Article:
Not just more revenue, but more predictable, stable revenue that keeps pace with inflation and allows communities to better manage their transportation assets. For decades, fuel taxes have been the primary source of roadway funds for local and state agencies. This made sense in many regards since fuel taxes related to highway and roadway use. Historically, the more people traveled, the more they paid and the more revenues were generated to support ongoing transportation needs.
For decades, fuel tax revenues were fairly stable, predictable, and inexpensive to administer. That model has eroded. Increasing fuel efficiency and adoption of electric vehicle technology—both of which are good things—reduce gas tax revenues. In addition, the federal government’s share of funding for transportation has declined sharply over the last 25 years, in part because the federal gas tax of 14.4 cents per gallon is the same today as it was 25 years ago. Congress last increased the gas tax in 1993. Responsibility for funding the nation’s infrastructure is increasingly devolving to states and local government.
At the state level, the vast majority of new state gas tax revenues generated over the last 15 years are earmarked for big projects, debt financing, and competitive programs; little of the 26.4 cents added to the state gas tax since 2003 goes back to counties and cities directly in the form of discretionary revenues. Instead, nearly 100 cities and counties have enacted local option taxes to augment state funds available for local projects and programs. What we know is that it won’t rely on gas tax revenues as it has in the past. It’s likely to rely more on direct user fees, like tolls or mileage-based fees.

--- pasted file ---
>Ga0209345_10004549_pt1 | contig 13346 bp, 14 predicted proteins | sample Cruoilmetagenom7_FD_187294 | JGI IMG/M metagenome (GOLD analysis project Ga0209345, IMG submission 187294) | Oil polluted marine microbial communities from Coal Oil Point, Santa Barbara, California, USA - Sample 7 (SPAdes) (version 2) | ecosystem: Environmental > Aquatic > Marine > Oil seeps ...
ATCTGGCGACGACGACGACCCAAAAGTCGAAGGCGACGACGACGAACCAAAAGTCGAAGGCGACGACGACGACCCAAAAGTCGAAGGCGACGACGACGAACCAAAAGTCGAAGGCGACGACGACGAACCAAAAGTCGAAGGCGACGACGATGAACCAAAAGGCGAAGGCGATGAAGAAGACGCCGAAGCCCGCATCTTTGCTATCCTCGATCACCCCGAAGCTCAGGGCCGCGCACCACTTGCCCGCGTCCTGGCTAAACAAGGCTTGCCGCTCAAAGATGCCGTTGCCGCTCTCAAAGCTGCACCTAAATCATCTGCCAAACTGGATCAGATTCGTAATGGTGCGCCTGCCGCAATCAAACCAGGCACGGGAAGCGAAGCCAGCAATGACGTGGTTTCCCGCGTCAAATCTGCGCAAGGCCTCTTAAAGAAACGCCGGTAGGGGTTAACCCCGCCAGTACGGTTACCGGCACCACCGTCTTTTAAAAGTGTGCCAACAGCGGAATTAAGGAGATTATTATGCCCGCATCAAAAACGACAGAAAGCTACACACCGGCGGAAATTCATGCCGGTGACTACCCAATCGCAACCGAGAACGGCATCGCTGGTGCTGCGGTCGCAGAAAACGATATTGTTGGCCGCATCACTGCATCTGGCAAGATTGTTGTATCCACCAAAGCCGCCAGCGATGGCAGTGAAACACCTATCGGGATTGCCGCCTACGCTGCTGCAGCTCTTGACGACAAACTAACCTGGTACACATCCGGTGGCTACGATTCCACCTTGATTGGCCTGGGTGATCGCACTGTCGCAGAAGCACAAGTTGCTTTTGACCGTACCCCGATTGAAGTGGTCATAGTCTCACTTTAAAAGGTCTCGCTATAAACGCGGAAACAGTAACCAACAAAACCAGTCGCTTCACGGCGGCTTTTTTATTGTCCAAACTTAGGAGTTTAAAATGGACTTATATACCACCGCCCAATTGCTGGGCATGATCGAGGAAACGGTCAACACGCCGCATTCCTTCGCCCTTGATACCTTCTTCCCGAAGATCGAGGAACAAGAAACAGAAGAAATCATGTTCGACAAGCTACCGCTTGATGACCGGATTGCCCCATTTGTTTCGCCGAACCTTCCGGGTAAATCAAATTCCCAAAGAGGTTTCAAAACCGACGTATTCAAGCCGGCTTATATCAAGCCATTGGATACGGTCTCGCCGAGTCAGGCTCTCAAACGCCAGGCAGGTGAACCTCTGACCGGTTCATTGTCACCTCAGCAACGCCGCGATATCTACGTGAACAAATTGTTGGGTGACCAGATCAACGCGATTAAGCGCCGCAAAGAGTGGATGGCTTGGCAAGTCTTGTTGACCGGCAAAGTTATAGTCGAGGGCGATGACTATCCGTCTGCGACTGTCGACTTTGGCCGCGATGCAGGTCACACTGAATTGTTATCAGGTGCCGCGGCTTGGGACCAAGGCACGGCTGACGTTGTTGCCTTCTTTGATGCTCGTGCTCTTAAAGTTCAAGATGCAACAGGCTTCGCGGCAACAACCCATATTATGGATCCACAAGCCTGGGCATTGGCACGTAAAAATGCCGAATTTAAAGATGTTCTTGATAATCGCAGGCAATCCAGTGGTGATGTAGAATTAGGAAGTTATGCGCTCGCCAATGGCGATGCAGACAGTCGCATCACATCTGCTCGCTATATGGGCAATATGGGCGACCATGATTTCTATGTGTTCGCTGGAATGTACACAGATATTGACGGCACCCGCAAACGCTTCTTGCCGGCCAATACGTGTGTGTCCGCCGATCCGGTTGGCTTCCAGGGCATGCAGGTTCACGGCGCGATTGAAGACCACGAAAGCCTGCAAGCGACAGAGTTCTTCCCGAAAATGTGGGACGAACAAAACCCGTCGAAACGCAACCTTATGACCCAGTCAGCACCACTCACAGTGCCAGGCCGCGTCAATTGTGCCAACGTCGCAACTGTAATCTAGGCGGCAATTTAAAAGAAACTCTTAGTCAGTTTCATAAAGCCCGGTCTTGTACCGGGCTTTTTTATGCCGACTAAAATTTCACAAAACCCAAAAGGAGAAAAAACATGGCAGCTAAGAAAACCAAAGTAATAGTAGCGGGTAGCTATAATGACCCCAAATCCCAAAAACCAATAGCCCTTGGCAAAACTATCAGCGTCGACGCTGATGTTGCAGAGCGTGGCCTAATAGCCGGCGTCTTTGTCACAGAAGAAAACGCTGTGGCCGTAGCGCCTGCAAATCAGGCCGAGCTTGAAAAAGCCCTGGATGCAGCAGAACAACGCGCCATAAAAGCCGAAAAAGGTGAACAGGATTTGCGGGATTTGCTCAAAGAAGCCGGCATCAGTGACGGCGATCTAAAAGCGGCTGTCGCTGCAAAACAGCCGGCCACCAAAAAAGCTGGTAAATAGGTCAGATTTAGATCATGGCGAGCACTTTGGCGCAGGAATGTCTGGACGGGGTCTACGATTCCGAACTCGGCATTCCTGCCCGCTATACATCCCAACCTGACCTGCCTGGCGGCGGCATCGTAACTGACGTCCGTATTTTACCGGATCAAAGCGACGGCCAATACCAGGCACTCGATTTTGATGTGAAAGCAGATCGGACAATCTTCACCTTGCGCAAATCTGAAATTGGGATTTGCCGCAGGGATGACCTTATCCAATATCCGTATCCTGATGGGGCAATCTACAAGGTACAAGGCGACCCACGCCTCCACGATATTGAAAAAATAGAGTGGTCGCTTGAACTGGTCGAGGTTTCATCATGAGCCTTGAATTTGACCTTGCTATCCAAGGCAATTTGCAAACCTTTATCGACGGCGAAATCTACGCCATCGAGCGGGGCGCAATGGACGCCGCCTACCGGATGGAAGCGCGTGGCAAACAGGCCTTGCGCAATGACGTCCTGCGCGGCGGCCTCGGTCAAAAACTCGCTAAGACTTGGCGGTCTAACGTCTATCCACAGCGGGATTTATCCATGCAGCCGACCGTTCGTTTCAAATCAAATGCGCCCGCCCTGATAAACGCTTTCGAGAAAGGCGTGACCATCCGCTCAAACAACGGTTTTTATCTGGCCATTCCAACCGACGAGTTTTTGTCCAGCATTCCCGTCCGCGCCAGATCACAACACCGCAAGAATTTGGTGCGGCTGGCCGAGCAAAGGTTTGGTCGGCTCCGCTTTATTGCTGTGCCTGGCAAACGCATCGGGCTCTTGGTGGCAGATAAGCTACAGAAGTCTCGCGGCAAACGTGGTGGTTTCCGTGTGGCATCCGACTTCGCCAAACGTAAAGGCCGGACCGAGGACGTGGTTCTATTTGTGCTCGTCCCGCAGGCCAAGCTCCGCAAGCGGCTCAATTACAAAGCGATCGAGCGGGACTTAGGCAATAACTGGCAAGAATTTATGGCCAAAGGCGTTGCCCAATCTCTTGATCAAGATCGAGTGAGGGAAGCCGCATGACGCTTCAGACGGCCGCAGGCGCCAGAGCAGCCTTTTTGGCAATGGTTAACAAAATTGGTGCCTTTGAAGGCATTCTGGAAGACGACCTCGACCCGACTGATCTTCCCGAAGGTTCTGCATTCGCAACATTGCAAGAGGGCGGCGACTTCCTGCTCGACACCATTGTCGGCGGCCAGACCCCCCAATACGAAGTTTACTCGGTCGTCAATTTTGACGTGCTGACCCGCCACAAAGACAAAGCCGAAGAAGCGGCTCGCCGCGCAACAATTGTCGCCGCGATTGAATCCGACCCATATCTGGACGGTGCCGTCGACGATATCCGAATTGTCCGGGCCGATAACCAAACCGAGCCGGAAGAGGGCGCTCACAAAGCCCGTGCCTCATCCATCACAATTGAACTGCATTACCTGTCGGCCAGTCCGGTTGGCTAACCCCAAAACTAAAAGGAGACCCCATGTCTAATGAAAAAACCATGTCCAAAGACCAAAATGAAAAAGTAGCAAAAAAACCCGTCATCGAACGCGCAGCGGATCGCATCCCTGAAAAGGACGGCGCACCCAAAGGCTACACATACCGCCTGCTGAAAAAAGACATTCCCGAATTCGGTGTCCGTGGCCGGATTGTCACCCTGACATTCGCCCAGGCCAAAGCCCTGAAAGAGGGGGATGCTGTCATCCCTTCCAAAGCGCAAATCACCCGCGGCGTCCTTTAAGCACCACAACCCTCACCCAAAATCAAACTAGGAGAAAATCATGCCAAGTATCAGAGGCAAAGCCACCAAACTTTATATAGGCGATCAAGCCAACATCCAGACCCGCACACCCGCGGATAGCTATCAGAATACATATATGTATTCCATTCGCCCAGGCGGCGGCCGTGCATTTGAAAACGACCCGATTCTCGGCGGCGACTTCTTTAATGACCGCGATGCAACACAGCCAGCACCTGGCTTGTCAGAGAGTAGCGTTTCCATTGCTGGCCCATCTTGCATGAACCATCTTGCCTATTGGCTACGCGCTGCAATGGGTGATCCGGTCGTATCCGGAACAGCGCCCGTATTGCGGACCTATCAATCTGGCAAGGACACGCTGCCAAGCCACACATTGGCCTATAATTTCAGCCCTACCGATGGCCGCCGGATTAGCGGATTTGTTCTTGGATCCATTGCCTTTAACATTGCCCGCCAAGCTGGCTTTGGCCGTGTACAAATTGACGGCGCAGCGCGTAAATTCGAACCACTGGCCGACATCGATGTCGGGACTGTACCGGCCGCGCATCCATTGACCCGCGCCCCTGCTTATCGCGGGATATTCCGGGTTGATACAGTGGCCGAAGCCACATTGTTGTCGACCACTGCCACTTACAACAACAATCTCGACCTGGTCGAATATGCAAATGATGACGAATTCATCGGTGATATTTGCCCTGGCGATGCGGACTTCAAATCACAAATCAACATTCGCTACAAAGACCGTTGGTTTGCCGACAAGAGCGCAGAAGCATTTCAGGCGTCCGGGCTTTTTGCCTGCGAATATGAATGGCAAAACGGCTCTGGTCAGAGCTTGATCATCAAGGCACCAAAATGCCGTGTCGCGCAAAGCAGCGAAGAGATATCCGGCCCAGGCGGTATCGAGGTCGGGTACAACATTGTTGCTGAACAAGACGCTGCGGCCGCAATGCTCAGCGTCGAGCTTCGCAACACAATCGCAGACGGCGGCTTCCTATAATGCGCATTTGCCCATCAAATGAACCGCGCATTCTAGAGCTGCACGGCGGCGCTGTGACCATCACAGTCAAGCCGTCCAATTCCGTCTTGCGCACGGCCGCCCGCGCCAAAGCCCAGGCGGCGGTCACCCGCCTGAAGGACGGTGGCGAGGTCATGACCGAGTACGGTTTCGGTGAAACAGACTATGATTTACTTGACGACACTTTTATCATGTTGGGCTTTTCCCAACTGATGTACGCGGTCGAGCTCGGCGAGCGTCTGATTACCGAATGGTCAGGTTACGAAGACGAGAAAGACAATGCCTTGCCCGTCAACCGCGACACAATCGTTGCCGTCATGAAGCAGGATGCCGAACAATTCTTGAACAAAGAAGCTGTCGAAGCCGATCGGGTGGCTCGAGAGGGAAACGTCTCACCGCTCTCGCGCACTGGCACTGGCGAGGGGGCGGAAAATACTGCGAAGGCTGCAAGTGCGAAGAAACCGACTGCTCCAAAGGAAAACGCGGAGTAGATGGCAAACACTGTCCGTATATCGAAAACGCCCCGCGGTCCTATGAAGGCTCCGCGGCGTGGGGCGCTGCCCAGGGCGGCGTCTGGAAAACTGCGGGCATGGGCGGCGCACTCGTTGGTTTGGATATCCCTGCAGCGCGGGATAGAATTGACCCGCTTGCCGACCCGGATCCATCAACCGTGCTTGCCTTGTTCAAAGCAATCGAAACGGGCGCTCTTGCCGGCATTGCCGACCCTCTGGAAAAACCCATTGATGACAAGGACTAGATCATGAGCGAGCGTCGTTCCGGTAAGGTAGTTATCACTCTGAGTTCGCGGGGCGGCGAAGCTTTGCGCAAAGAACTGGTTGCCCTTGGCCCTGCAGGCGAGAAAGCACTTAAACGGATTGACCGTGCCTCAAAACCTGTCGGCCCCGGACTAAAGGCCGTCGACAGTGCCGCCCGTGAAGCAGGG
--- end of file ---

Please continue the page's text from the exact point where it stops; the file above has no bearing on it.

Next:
The Road Usage Charge (RUC) pilot project underway in 2018 will provide useful insights into the practicality and fairness of a mileage-based fee replacement for the state gas tax. The pilot project will help us understand how a mileage-based road usage charge would work for different drivers in different parts of the state, and whether a charge such as this is a good way to pay for our transportation system needs in the future.
Feedback from two thousand participants will help the Legislature determine if this is an equitable and sustainable way to fund transportation. We expect there will be more opportunities for funding collaboration with the private sector, though we don’t know yet all the forms that may take. We do know that new models of cooperation will accompany the new models of mobility that are emerging early in this century. There are likely to be increased opportunities for regional coordination, too.
RTPOs and MPOs are uniquely positioned to help Washington make the kind of adaptive, nimble investment decisions we’ll have to make in the coming years. They already have in place the mechanisms for regional coordination and collaboration among relevant constituencies, and they maintain the strategic long-range plans for their regions and facilitate regionally coordinated project reviews and prioritization informed by adopted land use plans. RTPOs and MPOs ensure consistency between local and regional objectives, as well as between regional and statewide objectives. Involving them more in state-level funding decisions will result in better state and local decisions. With these uncertainties in mind, 2040 and Beyond includes an array of practical recommendations to support our transportation funding needs.